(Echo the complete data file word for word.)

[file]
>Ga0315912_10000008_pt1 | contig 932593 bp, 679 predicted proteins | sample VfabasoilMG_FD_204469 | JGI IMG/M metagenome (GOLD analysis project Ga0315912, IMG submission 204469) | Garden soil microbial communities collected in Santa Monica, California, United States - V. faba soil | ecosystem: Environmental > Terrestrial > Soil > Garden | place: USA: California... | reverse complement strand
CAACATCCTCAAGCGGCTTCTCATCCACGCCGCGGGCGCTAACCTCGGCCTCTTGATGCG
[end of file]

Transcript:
>Ga0315912_10000008_pt1 | contig 932593 bp, 679 predicted proteins | sample VfabasoilMG_FD_204469 | JGI IMG/M metagenome (GOLD analysis project Ga0315912, IMG submission 204469) | Garden soil microbial communities collected in Santa Monica, California, United States - V. faba soil | ecosystem: Environmental > Terrestrial > Soil > Garden | place: USA: California... | reverse complement strand
CAACATCCTCAAGCGGCTTCTCATCCACGCCGCGGGCGCTAACCTCGGCCTCTTGATGCG